M. Holland is a leader in plastic distribution and resin technology, based in Northbrook, IL. When they approached our team they were mid-development of MHX (M Holland Experience), a digital portal for their distribution customers. MHX was created to provide customers with a digital view into their orders, as well as acting as a single source of truth for important documentation.
The M.Holland team were finding that there were low adoption rates of their tool from both internal teams and from their customers. My team was engaged by M.Holland to help uncover the core user needs, and identify what needed to be done to create a more valuable and intuitive tool for their teams and customers.
We went on site visits to talk to a range of team members who regularly have contact with M.Holland customers. Our conversations helped us piece together a journey map, connecting each role and documenting any hold-ups in the system. We then conducted usability sessions with the existing tool to gain an understanding of the core user needs.
The customer service team had particular orders that they needed to keep a close eye on, but since there was no way to flag something, this was done manually.
With much of the processes requiring manual data entry, there was plenty of room for error. One small error can lead to much larger problems down the line.
Without the capabilities in the system to prioritize orders, the team created workarounds to organize and communicate important information, disrupting data.
With a heavy dependence on email, we noticed each individual creating their own email sorting system, to keep information from getting lost.
We noticed that there were some recurring patterns with the materials posted around the staff members’ desks such as calendars, process references, and product team references.
Once an order was placed, it is a black hole for customers, account managers, and customers. There are systems out there that track the information, but they are disconnected from the current processes.
We identified a number of areas of opportunity to help bridge gaps in communication, reduce steps in processes, and plan for the future. As the scope of work did not cover a complete redesign of this system, I created some playful visuals to communicate the potential of these ideas and help the client visualize what the future of their tool could look like.
There was a lot of excitement around the new ideas, but also an apprehension around the effort and cost that it would take to make them real. The M.Holland team were developing the product already, so we wanted to find a way to help them make immediate improvements as well as plan for the future. After a conducting a heuristic assessment of the tool, we designed some simple solutions that the team could implement in their next sprint.
There was an opportunity to bring consistency and clarity to the M.Holland design system by making small alterations to elements such as buttons and links. For example, the existing system (left) had two different grey colors were used for primary buttons; a color which is typically associated with an inactive state. In a similar vein, the use of red is often associated with alarms and alerts.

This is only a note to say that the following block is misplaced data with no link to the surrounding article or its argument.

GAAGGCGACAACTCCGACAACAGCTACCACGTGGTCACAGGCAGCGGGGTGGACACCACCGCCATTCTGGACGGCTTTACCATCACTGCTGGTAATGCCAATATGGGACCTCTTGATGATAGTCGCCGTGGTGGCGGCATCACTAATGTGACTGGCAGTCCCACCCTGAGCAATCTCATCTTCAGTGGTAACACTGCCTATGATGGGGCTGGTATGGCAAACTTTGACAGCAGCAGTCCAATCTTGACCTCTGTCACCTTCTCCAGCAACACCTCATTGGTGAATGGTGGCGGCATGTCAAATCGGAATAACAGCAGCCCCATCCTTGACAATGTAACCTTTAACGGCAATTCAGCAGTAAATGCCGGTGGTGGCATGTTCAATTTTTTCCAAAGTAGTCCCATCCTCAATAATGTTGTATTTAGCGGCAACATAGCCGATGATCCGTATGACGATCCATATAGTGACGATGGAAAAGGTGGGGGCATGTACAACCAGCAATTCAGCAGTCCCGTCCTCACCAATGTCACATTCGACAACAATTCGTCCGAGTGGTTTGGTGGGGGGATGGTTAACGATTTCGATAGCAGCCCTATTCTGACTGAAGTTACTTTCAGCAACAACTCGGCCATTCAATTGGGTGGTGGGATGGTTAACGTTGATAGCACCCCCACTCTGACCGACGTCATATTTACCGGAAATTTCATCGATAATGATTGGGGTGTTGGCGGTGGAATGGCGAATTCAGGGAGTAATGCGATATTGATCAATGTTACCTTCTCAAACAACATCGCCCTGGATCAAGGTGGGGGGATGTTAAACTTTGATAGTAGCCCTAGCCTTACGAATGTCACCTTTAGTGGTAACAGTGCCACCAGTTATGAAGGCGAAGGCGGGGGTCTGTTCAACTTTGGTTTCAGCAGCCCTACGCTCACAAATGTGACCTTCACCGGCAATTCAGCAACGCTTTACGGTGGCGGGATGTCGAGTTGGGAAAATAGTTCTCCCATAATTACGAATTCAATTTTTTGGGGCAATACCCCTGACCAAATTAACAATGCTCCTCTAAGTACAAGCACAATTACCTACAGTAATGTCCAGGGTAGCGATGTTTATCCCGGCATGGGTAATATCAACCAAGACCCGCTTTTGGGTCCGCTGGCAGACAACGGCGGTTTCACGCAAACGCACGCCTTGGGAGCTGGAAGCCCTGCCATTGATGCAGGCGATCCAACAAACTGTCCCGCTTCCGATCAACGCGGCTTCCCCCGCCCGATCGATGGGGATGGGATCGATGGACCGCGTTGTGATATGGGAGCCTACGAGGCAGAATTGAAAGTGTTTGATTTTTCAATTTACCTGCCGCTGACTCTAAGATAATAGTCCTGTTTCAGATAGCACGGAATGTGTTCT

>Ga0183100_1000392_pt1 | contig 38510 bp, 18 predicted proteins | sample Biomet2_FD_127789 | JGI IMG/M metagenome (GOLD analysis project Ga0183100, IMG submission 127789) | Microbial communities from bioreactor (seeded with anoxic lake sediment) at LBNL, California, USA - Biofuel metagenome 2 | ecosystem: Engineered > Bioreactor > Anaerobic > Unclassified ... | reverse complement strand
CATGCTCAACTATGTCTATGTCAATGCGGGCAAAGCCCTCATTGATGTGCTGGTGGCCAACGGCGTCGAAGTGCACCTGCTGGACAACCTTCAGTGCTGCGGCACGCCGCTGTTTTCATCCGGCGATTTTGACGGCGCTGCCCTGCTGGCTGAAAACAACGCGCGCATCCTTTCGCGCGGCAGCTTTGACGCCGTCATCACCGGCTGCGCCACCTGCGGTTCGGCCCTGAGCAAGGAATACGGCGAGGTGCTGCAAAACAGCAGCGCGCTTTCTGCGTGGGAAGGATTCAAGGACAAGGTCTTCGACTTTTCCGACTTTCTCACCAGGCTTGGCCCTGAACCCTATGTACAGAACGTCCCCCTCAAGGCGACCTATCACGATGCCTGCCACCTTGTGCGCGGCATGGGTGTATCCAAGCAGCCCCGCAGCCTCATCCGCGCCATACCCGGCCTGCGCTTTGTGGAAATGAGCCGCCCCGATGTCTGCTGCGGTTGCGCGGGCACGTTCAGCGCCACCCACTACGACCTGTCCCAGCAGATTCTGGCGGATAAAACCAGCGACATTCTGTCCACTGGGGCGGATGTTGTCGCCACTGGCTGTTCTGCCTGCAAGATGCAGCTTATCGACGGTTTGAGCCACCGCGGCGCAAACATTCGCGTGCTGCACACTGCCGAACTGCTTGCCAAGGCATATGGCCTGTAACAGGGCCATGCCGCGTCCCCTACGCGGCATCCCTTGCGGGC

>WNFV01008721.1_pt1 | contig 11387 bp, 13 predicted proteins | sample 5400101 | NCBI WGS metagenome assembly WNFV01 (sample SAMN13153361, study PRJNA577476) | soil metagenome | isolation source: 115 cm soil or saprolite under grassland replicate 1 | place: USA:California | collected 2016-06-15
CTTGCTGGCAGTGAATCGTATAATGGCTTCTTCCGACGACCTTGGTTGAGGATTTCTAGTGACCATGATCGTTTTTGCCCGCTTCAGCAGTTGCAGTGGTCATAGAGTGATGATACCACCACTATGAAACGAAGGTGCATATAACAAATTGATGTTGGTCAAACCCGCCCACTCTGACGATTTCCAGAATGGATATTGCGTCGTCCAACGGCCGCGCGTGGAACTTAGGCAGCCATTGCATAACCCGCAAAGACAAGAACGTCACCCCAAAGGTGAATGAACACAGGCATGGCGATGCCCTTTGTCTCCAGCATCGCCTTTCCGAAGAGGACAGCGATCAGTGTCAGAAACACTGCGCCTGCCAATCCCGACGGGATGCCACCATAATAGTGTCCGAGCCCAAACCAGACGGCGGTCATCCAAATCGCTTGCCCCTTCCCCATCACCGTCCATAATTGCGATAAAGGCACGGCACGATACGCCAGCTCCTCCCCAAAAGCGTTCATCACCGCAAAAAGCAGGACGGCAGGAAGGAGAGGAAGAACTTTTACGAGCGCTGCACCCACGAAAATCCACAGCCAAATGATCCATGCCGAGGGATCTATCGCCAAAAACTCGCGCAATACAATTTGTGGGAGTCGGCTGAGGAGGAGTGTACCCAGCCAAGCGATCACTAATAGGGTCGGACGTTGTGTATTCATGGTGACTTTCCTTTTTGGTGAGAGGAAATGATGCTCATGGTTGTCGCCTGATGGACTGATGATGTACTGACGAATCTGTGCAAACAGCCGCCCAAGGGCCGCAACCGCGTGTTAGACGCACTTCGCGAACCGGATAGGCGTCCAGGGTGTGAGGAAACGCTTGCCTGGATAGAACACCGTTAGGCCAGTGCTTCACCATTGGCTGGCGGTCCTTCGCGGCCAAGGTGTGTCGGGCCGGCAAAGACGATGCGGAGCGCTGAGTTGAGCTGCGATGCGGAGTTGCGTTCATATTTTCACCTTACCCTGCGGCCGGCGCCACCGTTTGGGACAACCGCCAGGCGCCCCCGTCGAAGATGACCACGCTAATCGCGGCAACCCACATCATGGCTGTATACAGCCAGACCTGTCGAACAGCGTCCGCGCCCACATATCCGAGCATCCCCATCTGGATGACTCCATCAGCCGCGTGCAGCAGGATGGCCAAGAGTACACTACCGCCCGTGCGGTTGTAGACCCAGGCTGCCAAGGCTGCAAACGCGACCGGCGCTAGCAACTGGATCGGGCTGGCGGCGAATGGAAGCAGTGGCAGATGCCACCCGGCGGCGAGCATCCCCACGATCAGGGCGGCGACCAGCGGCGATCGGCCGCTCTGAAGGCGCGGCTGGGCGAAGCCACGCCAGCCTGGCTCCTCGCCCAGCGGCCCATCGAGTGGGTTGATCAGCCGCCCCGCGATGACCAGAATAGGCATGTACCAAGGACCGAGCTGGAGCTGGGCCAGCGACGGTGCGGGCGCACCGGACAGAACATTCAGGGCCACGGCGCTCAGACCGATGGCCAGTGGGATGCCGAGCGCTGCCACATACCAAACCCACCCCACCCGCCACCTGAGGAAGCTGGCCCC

Pulling from the M.Holland brand color palette, I created variations on the action buttons (right). I introduced bright orange for primary and secondary buttons to bring clarity to the action buttons. I then brought the M.Holland red to be used on smaller icon buttons as a way of utilizing the brand colors in a more subtle way.
With some adjustments to the information hierarchy, the new designs ensure that text sizes are legible on a variety of devices, reduces the need for hover states, and prioritizes key information for customers.
On the account cards, by deprioritizing the icon, the full name of the company becomes legible, allowing users to scan and select the right account card more easily.
On the orders cards, we found that important information was hidden and required users to click around to find it. This information was pulled to the forefront of the design, prioritizing the ‘View Orders’ and creating a clear call to action by bringing in a primary button. The other account actions now have labels so users know there will be account related options when tapped.
As we thought about the needs of the M.Holland customers, we created a dashboard to better support their key use cases—managing orders, accessing documentation, tracking orders and comparing their product prices/quantities with their past history. The customer prototype shows how this dashboard, along with a new navigational approach, could create a more streamlined experience for customers.
As we thought about the needs of internal users, we also saw the need for a dashboard, but they have different information requirements to customers. We focused on providing them quick access to orders & railcars by status as well as a way to jump right into a specific customer’s orders. The internal prototype shows how this dashboard works with a slightly different organization structure, for the information gives internal staff members a simplified way to manage their accounts.